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How Does My Baby's Diet Change After 6 Months?

Until your baby is born, he gets all his nutrients from the food you eat, through the placenta. But once you hold your little one in your arms, you realize that a baby has very specific nutritional needs, and that they change as and when your baby grows. You have to feed your baby with attention to his changing nutritional and growth requirements.

For the first six months, the baby is exclusively breastfed, so his needs will be met by the milk your body produces specifically for the baby’s growing needs. But once the baby is 6 months old, you need to introduce other foods to your baby alongside breastfeeding.

After the age of 6 months, your baby’s energy and nutrient needs exceed what breast milk can provide, and it is necessary to start complementary feeding to fulfil the increased nutritional demands of your baby. The introduction of these foods should be done with care because improper choices of food can create deficiencies in Zinc, protein, iron and Vitamins B and D due to the baby’s increased demand for these resources.

It is therefore important to introduce complementary foods rich in these nutrients to your baby.

Zinc and Iron

These minerals are important in infant brain development. Zinc and iron are usually found together in fortified cereals. Iron can also be obtained from spinach, jaggery, beetroot and potato. When your baby is over a year old, you can get Zinc and Iron from other sources like yoghurt, eggs and soybeans.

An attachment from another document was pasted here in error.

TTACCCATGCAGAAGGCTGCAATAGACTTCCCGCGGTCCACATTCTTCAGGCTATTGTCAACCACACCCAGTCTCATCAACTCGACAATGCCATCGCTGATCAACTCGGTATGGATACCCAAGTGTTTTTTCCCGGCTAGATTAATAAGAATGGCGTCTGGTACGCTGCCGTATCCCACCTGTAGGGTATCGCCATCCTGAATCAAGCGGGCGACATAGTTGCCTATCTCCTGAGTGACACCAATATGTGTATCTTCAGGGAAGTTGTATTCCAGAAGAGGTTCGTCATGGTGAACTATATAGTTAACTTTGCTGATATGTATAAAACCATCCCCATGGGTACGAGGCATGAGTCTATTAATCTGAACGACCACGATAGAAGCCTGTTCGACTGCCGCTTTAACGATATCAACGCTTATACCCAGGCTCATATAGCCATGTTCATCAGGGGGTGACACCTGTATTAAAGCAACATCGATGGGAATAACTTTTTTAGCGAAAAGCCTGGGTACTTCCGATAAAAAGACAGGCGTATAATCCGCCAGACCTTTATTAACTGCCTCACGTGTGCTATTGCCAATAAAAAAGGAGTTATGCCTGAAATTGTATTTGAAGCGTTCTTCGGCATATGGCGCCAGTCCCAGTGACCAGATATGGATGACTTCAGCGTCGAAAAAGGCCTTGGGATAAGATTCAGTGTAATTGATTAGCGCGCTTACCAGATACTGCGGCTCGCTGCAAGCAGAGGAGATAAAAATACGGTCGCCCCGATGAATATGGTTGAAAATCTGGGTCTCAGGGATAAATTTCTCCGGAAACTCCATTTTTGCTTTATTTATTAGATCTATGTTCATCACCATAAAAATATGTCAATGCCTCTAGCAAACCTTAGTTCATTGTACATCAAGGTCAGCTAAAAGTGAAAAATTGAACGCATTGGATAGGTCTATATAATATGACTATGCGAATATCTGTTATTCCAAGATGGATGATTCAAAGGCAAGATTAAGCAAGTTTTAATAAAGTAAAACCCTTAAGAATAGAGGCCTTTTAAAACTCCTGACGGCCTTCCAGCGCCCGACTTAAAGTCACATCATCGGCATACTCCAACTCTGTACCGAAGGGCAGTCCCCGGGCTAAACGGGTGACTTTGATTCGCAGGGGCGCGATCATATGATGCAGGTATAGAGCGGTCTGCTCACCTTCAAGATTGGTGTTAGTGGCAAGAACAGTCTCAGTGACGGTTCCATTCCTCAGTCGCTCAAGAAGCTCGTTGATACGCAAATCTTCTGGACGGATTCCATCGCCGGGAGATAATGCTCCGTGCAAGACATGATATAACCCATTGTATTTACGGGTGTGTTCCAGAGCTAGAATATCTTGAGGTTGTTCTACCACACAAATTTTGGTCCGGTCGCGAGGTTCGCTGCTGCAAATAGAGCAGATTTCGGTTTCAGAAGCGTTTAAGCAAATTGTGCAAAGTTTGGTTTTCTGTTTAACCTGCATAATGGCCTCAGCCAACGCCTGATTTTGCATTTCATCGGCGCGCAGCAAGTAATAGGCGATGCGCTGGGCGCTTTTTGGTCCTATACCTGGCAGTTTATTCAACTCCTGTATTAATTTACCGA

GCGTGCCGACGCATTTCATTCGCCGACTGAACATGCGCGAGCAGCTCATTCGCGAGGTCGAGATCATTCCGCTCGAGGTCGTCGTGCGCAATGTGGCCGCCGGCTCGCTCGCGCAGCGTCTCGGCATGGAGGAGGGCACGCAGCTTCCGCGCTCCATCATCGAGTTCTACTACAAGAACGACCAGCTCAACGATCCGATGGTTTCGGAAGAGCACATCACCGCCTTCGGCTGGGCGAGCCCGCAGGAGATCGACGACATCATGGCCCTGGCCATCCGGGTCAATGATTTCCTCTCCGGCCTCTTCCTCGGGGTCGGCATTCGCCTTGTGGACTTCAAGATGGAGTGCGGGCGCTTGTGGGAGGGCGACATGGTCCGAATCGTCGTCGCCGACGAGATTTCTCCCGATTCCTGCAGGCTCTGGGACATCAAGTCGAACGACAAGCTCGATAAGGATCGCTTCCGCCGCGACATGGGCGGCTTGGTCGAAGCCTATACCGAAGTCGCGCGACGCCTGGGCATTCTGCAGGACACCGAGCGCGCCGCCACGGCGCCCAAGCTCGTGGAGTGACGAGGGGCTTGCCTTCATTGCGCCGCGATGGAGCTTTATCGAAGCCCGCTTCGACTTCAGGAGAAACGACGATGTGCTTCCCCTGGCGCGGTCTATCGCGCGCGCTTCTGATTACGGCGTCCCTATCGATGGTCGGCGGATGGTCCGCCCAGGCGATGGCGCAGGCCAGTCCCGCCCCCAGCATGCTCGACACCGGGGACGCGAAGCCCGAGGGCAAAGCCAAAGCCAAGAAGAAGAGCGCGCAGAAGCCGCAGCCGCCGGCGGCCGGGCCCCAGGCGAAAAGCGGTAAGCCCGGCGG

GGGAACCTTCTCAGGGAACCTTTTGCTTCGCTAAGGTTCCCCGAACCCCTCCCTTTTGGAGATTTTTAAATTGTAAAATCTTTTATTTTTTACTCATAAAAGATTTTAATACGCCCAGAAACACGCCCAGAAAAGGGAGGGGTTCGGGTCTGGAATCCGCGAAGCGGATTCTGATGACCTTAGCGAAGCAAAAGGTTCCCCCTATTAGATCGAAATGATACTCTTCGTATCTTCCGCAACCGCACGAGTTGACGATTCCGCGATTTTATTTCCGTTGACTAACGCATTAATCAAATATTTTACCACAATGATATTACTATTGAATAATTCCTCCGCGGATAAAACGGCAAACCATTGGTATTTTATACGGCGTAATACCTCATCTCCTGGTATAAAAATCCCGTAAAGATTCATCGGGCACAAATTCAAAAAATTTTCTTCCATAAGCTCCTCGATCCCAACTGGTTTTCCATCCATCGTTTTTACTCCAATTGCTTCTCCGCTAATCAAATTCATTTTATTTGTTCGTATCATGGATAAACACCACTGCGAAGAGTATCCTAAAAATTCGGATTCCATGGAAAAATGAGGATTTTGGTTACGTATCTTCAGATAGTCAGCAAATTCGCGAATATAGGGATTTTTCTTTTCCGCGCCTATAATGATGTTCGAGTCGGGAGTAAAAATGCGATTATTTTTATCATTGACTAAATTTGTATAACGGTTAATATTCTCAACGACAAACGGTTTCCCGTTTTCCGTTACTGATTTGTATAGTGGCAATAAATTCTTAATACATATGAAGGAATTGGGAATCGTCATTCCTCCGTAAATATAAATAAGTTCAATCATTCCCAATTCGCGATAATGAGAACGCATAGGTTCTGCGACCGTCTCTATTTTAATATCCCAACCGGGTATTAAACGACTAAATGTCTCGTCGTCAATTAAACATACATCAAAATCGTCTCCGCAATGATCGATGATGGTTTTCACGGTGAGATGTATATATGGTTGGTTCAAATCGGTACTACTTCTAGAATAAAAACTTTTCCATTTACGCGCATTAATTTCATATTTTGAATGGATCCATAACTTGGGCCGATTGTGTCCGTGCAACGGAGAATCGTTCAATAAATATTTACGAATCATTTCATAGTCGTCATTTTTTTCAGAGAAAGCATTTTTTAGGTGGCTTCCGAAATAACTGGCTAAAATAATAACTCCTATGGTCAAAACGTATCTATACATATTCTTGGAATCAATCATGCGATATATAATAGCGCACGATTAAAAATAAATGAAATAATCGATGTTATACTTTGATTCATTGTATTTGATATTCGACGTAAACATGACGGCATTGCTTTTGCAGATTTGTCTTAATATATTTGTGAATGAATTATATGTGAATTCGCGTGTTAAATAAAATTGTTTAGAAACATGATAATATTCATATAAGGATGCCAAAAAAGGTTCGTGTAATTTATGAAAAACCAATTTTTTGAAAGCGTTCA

Protein

At the age of less than 1 year, feeding your baby too much protein can be dangerous, so it is important to give them protein primarily from breast milk, complementing it with plant-based protein from cereals like rice, ragi and vegetables. Small amounts of meat can be introduced to your baby by the age of 1 year.

Vitamins B and D

Vitamins are important for the baby’s immunity and growth and can be obtained from fruits, and vegetables. Vitamin B can be obtained from bananas, beans and leafy vegetables. Vitamin D is usually obtained from sunlight, as well as cow’s milk and eggs after the age of 1 year.

After those first six months, your baby needs extra nutrients to help them meet their growing developmental needs. These needs can’t be met by breastfeeding alone. Hence, it becomes necessary to provide nutrient and energy dense fortified cereals to meet this demand.

Disclaimer: All the information provided in the blog is for reference purposes only. Please do not consider this as a medical advice. Start Healthy Stay Healthy programme is for educational purposes only, in partnership with doctors. Always consult a doctor if you have any questions related to your own health or the health of your child.

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